Mohamed Salah jeered by Anfield by his own supporters. There was, in fact, a touching moment after Liverpool had confirmed their victory, when Salah returned to the pitch accompanied by his three-year-old daughter, Makka, who started kicking a ball around while her dad received awards from Kenny Dalglish and conducted TV interviews.
The stadium hailed every touch and when Salah intervened, they booed. It made Salah laugh and prompted him to beat his chest in appreciation. You do not sense he wants to be anywhere but here, the place where he is realising individual fantasies. Liverpool’s other players would soon join him on the traditional end of season lap of honour, yet their season is far from complete. In two weekends time, of course, we will see whether theirs and Salah’s collective dreams can be realised in Kiev.
Salah’s working day had involved kneeling down and blessing the turf by kissing it. Behind him, the eyes of the Kop were on one player, the one in a blood red shirt and the number eleven on his back. Salah had scored again – his 44th of an astonishing season. Liverpool were in need of an opening goal and the Egyptian had delivered it.
With Salah, it is sometimes difficult to know where to start when describing what has happened. Liverpool’s win means they are guaranteed to play Champions League football again, so for Jürgen Klopp – that’s the most important thing. Yet look at Salah: he broke a Premier League record, becoming the first player to score 32 goals in a 38-game campaign, surpassing the previous record set by Alan Shearer and also achieved by Luis Suárez and Cristiano Ronaldo.
It is possible that Salah might even spend Sunday evening contemplating why he did not get closer to the golden number of 47 – the number set by Ian Rush in 1984 when his efforts in a year which concluded with European Cup glory in Rome, saw him score more times in a single season than any other player in Liverpool’s history.
Rush’s four at Coventry City in the third to last game helped him reach that figure. Afforded freedoms by a Brighton team that performed like they’d secured their safety ten days ago, Salah could have had a similar amount here. When he was substituted with five minutes remaining, his disappointment was clear, burying his head in his hands. To be critical of Salah, though – to be critical of Liverpool, indeed – would be harsh. Salah was a constant menace. Liverpool were not ruthless but they were energetic, convincing, utterly dominant and they did win 4-0.
This was the 14th time Liverpool had scored four or more in the season across all competitions; the second highest since its foundation, eclipsed only by the 16 times in 1895/96 – back when lots of goals was as natural a feature in football matches as breathing or sex in life.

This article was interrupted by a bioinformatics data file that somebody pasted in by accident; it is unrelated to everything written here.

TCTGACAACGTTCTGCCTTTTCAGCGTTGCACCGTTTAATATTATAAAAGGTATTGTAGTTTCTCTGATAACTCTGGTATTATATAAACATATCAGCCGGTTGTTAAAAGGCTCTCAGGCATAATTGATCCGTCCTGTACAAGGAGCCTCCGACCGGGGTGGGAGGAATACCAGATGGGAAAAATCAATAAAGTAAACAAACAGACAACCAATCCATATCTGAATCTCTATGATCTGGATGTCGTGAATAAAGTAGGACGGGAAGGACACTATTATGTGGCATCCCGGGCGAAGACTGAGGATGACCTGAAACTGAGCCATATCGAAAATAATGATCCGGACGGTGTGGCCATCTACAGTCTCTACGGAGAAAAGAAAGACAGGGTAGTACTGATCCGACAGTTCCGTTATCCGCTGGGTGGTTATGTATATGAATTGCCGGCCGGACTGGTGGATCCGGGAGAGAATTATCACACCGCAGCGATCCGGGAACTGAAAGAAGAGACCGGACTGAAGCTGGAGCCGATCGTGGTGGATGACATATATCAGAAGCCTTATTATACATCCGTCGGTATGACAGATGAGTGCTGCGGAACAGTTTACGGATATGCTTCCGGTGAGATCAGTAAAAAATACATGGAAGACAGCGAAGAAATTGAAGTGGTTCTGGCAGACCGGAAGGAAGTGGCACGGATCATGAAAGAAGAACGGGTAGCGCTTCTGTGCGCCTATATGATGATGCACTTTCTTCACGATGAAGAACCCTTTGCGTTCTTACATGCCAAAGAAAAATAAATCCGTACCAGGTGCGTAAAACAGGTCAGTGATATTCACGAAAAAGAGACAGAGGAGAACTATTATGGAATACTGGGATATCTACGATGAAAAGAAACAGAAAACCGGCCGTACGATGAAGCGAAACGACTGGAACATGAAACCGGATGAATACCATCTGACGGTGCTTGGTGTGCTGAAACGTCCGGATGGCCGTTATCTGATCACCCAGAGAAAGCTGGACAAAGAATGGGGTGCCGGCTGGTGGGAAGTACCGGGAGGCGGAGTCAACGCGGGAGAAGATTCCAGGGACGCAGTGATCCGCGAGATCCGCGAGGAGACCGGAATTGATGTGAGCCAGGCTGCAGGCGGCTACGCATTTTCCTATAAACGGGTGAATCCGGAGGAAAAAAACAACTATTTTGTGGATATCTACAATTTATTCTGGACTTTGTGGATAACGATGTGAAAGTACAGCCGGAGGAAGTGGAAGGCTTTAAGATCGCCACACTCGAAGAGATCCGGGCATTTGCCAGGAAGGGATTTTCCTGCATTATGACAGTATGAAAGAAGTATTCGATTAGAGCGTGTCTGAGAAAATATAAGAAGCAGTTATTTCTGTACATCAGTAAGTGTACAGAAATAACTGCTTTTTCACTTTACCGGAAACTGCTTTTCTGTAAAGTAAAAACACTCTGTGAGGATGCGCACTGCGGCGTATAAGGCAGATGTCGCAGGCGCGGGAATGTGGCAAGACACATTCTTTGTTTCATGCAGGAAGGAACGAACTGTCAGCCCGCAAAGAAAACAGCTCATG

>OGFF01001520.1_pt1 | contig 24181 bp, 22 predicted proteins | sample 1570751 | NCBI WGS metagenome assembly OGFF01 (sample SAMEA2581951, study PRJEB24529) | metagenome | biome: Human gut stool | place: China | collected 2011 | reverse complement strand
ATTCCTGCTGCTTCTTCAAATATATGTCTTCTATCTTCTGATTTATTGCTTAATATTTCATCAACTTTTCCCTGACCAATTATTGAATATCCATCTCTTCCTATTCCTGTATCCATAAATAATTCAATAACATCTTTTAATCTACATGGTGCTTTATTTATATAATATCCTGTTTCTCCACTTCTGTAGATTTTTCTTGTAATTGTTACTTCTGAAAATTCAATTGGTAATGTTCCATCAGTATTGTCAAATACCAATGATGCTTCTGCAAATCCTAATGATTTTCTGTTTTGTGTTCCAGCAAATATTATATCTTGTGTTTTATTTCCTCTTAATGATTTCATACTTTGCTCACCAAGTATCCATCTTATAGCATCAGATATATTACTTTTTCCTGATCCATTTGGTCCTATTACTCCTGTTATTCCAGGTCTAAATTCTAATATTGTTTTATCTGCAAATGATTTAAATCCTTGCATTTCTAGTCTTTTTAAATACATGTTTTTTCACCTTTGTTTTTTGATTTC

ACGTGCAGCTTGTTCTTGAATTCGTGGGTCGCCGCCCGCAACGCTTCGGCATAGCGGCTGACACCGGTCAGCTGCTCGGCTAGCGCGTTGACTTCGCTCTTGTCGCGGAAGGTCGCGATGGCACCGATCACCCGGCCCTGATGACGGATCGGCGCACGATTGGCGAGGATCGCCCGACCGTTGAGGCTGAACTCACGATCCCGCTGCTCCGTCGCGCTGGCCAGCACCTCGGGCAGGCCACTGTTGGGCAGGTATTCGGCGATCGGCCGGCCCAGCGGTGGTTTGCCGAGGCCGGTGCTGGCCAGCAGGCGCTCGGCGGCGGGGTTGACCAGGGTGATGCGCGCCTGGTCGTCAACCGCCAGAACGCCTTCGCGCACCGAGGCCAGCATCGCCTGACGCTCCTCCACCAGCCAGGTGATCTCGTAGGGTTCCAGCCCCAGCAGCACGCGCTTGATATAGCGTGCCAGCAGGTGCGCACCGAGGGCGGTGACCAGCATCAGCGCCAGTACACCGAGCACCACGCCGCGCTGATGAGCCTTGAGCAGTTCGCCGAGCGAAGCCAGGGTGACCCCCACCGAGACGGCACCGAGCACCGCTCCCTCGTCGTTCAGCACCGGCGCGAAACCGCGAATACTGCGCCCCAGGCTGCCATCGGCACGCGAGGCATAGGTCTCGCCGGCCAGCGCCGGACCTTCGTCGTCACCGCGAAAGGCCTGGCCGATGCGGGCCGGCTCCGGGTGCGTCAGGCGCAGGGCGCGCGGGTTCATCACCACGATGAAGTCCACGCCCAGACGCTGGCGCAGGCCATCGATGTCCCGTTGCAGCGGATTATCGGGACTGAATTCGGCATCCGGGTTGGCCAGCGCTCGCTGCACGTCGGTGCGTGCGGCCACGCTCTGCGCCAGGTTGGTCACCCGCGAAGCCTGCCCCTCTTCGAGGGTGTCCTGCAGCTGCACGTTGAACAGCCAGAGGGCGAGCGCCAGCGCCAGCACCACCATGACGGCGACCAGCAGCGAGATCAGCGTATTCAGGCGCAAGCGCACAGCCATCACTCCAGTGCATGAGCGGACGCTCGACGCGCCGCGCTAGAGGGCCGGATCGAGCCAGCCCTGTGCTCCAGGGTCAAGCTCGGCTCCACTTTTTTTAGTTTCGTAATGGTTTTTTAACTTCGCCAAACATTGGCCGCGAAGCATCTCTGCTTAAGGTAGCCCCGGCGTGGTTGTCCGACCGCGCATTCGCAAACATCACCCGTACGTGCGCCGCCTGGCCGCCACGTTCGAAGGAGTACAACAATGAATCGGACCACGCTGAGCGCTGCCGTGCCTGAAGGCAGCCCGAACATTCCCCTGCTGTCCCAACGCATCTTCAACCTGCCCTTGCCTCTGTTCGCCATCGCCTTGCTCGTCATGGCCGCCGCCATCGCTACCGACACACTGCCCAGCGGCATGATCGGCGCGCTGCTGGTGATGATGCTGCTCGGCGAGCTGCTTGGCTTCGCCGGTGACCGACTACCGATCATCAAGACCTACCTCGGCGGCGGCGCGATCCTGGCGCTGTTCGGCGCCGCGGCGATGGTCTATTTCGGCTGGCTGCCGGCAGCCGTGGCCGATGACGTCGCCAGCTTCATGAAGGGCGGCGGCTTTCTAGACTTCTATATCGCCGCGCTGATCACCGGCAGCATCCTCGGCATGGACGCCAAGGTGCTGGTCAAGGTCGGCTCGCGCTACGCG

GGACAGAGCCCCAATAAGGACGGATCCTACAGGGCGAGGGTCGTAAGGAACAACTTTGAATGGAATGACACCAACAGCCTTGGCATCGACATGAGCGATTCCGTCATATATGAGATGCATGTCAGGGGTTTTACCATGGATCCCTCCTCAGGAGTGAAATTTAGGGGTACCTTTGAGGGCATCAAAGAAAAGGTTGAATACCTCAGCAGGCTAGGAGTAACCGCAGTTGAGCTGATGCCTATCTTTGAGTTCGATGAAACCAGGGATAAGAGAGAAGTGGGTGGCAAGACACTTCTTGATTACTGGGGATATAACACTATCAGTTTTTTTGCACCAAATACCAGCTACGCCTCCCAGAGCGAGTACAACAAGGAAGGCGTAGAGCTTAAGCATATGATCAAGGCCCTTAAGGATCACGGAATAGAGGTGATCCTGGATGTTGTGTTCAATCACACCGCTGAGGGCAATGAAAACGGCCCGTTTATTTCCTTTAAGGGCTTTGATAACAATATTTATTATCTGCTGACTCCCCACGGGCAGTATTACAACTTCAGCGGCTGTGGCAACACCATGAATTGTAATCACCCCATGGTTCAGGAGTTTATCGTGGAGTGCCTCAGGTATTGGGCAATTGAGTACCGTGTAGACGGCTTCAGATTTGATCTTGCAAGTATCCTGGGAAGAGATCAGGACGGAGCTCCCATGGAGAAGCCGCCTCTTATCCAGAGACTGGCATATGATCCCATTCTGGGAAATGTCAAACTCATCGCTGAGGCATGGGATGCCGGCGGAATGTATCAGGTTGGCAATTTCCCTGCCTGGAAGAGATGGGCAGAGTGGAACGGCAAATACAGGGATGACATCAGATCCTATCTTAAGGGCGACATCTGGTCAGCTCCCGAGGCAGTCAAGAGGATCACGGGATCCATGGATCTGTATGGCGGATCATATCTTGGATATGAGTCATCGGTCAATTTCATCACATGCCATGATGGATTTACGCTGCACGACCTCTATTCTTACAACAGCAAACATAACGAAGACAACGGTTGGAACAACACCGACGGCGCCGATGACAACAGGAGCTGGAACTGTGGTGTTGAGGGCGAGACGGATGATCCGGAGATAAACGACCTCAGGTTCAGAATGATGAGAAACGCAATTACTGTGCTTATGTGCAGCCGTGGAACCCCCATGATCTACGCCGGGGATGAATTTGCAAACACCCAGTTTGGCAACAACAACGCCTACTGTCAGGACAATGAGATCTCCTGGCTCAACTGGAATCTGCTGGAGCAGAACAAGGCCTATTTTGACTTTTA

Klopp was delighted. “Perfect,” he said. “We could have scored more because we missed the better chances but I’m happy that we didn’t because Brighton wouldn’t have deserved that.”
Klopp was being generous. The first half had been a mash of beautiful attacking chaos, only Brighton did not have it in them to join in. Liverpool should have had three penalties, two of them as obvious as you will see. Yet referee Kevin Friend did not see and twice, Shane Duffy escaped for a handball and then chopping down Salah – so did Lewis Dunk, who shoved Dominic Solanke. With a burning sense of injustice, Liverpool finally took the lead even though by the 30-minute mark, their lead could have been by as many as three open play goals anyway – and this reflected their control.
Liverpool were playing well but an advantage was established mainly because it needed someone to surge forward and attack Brighton’s defence from deep. Trent Alexander-Arnold did that and in feeding Solanke – the surprise choice to replace an injured James Milner – a gap opened up for Salah. With a swipe of the left boot, Liverpool were ahead.
It was a delight to watch from there. Liverpool’s play involved all styles: short passes and flicks; long passes and close controls: defenders joining the attack and attackers tracking back, helping the defence. There was crosses, corners, volleyed shots and headers. It became 2-0 when Robertson from his position far on the left reached Dejan Lovren at the back post. Thump.
The crazy thing about Salah is, he leaves you with an impression that more is possible. His unselfishness led to Solanke’s first Liverpool goal. Salah could have carried on running but in releasing the forward, it allowed the 21-year-old to unleash a fierce shot past Matthew Ryan. Liverpool’s fourth arrived late and again it was a first for the club, this time from left back Andrew Robertson.
For Liverpool, the attention now swings towards that trip to Ukraine and the prospect Real Madrid. Should Salah find a hat-trick there and catch Rush, surely Liverpool will be champions of Europe again and a Ballon d’Or award will follow. “The last few weeks have been really difficult for him because everyone has been telling him how brilliant he is, it has been like winning an Oscar every day,” Klopp joked. “If he can carry on in Kiev, well…”